Known among local tribes as Mosi-oa-Tunya – or the smoke that thunders – Victoria Falls is classified as the largest waterfall in the world. Forming the border between Zambia and Zimbabwe, the falls span 1.7 kilometres across and 108 metres deep, with more than five hundred million cubic meters of water per minute plummeting over the edge during the rainy season.
Salar De Uyuni
Ever wanted to see the world’s largest salt flat? You’ll need to head to Bolivia then, to see the amazing Salar De Uyuni. Covering more than 10,000 square kilometres, Salar De Uyuni’s remarkable salt flats reach 10 metres deep in the centre, creating some unique photo taking opportunities.
Situated within the glorious Maldives, Vaadhoo Island is perhaps best known for its ‘Sea of Stars’. Created with the help of bioluminescence, the Sea of Stars is actually a chemical reaction that occurs when microorganisms – or phytoplankton – in the water are disturbed by oxygen. Seen during moonless nights, these amazing microorganisms create glowing blue waves, flowing with tiny fluorescent lights.
Great Wall of China
You’ve heard of the Great Wall of China. But have you seen it, in person? Reaching almost 22,000 kilometres in length, it was built more than 2,300 years ago to protect against invasion – while also protecting the Silk Road trade. Now it sees 70,000 visitors each day – and that’s just in one section of the wall.
Yellowstone National Park
Spanning almost 9,000 square kilometres, Yellowstone National Park in the United States features an incredible range of wildlife, including 70 species of mammals, 322 species of birds, 16 species of fish and 7 species of ungulates (bison, moose and elk). The park is also home to a vast selection of native and exotic plant life, 290 waterfalls, and one of the world's largest calderas, with more than 10,000 thermal features and 300 geysers.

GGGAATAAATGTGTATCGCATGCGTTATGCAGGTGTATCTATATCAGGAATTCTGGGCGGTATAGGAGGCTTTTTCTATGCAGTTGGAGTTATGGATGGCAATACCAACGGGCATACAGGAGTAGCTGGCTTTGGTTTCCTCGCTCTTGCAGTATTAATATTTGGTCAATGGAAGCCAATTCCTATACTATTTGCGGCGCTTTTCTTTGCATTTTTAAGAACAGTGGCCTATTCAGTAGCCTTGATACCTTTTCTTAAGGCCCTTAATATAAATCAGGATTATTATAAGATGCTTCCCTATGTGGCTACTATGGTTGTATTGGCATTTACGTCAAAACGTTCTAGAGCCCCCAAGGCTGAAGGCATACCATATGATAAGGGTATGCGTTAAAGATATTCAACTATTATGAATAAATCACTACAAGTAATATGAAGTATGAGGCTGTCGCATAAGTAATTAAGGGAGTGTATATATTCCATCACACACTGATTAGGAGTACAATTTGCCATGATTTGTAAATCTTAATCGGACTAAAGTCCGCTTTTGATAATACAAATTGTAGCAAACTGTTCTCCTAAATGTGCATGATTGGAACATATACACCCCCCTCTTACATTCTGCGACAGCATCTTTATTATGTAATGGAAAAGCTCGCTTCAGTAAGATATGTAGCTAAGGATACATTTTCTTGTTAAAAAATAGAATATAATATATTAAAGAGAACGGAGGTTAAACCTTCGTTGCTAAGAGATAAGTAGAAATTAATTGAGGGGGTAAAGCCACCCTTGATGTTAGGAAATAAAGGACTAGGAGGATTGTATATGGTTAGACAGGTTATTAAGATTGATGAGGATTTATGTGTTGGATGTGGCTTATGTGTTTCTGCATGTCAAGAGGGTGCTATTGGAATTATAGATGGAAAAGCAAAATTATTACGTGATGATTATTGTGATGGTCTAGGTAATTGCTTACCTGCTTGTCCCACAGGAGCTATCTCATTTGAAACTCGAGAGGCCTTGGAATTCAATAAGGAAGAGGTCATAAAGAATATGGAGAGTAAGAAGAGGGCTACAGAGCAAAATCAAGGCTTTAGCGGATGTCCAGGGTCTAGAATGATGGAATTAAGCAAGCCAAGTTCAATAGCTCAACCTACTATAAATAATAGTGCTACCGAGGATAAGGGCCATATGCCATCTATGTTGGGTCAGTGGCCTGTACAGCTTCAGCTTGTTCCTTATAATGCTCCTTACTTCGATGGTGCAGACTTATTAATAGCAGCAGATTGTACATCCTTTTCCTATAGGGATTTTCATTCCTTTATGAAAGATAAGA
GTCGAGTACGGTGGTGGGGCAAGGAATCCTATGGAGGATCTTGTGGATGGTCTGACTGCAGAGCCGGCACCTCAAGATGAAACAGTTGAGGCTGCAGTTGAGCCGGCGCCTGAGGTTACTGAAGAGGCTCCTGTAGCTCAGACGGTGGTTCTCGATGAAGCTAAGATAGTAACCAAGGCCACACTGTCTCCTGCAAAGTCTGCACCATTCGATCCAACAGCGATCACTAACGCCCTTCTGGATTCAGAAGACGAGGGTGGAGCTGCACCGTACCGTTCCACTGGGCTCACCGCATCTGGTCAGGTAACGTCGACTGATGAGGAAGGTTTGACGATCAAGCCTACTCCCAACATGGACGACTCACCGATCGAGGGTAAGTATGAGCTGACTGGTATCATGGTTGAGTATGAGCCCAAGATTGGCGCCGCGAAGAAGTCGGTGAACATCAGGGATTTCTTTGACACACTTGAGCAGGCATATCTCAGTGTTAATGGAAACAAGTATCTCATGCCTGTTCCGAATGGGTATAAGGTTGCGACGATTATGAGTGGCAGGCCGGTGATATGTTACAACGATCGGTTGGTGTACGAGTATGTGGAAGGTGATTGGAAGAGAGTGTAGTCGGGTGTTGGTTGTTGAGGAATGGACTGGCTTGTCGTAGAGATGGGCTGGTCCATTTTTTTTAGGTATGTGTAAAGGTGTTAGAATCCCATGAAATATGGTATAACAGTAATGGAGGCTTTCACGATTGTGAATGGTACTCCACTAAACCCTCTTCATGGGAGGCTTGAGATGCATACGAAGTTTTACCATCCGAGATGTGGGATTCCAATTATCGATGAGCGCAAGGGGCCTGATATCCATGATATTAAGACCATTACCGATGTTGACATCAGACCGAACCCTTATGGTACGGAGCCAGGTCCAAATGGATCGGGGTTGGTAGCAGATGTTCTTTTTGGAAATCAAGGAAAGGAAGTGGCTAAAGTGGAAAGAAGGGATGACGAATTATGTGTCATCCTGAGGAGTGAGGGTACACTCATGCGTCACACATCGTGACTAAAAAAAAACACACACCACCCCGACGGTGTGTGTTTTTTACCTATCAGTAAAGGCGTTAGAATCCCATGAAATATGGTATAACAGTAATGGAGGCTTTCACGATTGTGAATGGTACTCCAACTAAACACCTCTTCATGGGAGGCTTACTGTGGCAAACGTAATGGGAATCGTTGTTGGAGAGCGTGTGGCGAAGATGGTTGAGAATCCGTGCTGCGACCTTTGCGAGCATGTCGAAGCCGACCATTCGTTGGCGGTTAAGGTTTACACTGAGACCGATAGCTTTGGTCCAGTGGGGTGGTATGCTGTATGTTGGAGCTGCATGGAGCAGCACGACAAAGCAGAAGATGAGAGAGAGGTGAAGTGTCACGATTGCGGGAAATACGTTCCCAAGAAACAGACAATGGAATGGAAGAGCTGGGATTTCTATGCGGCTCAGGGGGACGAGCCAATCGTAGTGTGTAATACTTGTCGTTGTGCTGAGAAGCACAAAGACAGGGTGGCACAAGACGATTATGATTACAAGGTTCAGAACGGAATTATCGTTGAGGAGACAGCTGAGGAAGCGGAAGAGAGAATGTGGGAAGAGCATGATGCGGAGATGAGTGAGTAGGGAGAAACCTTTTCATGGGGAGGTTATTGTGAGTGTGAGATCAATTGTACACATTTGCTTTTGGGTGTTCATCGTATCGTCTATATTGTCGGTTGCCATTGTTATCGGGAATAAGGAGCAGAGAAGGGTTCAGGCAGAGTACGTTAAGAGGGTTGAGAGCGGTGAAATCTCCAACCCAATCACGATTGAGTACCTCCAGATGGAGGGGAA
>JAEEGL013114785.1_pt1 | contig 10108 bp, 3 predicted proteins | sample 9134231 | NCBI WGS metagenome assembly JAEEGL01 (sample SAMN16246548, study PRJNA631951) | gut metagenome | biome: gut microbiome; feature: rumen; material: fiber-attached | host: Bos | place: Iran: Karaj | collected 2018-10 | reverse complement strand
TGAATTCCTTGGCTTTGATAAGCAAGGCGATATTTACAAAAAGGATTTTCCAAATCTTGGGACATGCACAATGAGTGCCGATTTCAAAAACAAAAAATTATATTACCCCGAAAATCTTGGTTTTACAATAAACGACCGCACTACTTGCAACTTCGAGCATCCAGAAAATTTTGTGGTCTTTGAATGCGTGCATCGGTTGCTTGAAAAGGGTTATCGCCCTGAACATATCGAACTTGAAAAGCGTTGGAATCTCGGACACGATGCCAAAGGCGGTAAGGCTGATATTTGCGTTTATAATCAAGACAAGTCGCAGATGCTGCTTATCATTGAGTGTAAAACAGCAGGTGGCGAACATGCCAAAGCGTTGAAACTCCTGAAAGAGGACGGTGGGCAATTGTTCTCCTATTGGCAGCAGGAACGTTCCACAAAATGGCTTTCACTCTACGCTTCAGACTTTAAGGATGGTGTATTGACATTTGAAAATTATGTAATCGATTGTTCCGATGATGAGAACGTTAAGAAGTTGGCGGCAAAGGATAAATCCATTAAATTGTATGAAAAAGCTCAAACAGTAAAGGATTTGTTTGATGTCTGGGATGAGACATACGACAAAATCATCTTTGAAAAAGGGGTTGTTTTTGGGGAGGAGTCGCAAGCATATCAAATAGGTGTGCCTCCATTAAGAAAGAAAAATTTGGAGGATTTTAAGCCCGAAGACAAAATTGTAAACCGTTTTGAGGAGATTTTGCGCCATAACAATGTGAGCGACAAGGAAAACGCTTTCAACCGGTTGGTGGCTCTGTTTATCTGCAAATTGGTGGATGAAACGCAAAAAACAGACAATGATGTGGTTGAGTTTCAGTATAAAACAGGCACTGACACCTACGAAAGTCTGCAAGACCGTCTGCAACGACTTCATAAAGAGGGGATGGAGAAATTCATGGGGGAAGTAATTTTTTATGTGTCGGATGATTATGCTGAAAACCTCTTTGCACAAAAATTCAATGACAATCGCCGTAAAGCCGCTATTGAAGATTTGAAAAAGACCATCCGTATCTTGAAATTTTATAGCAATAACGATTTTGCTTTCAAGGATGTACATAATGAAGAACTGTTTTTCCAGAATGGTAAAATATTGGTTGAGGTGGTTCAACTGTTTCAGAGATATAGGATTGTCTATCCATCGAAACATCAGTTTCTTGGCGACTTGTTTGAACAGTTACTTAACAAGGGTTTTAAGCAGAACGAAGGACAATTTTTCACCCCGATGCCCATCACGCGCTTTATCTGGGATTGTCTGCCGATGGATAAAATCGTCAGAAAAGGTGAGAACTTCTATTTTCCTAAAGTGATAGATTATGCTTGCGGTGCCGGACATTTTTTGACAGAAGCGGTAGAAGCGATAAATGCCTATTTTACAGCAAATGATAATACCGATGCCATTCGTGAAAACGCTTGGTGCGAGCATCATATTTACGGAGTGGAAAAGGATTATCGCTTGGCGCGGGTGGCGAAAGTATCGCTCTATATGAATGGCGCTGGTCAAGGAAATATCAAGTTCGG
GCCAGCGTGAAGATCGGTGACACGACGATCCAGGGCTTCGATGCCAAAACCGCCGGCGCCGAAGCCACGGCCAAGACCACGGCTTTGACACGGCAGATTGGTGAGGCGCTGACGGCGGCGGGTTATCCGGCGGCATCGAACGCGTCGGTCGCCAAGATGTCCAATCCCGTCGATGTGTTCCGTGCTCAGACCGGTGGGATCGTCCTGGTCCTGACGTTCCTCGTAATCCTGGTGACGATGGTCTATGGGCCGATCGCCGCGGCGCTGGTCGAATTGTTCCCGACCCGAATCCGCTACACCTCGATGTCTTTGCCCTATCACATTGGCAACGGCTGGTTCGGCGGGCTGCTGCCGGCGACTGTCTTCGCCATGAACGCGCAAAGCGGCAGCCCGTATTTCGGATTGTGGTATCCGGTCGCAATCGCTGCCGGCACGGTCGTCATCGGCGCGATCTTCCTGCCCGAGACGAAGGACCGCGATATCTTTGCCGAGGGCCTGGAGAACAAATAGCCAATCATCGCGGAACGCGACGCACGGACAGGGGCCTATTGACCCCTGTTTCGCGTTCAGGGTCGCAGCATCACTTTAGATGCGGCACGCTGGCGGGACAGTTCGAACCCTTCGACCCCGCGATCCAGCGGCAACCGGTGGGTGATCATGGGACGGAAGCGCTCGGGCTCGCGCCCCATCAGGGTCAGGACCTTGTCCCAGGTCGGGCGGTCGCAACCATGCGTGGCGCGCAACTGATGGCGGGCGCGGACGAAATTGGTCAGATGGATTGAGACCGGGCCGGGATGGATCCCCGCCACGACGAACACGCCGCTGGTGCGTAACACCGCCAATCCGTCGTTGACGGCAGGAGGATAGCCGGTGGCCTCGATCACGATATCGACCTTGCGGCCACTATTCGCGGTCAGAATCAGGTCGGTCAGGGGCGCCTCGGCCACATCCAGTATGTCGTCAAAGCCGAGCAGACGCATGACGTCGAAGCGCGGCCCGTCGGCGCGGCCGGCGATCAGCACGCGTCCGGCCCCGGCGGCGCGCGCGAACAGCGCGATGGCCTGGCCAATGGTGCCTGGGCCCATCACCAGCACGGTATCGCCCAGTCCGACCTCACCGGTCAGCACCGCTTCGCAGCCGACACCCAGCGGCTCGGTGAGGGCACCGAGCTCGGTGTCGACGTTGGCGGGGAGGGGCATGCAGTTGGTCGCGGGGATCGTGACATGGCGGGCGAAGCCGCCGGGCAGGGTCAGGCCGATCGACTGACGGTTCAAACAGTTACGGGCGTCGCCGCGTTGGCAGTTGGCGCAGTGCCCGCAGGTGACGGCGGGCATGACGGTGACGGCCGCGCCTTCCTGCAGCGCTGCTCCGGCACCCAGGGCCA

Located within Australia’s Whitsunday archipelago, Whitehaven Beach is an award-winning beach on Whitsunday Island. Stretching over 7 kilometres, Whitehaven Beach glows with pure white silica sand, looking out on stunning aquamarine waters. Looking for paradise? You’ve found it.
Rapa Nui – also known as Easter Island – is a remote volcanic island in Polynesia, famed for its awe-inspiring archaeological sites. Perhaps best-known among these sites are the giant moai statues, created by inhabitants between the 13th and 16th centuries. Standing four metres tall and weighing 14,000 kilograms, these mysterious statues remain a fascinating enigma.
Simply breathtaking in both its size and detail, Angkor Wat is widely thought of as the world’s largest religious building. Built in the 12th century, the temple is an earthly representation of Mount Meru – similar to the Ancient Greeks’ Mount Olympus. Whilst it is thought to have served as both a temple and mausoleum for Suryavarman II – Angkor Wat remains a subject of curious discussion among scholars and visitors alike.
This French icon was completed in 1889, and at 324 metres tall, it remained the tallest man-made structure in the world for 41 years – until the completion of the Chrysler Building in New York. Having seen more than 250 million visitors since it was opened to the public, the tower is now the most visited paid-for monument in the world.
Last, but certainly not least, is Machu Picchu, the Incan citadel set within the Andes Mountains in Peru. Built in the 15th century, Machu Picchu is believed to have been built as an estate for the Inca emperor Pachacuti, but was abandoned around a century after its creation. Providing incredible insight into what the Incans were capable of building, the site’s exact use still remains a mystery.
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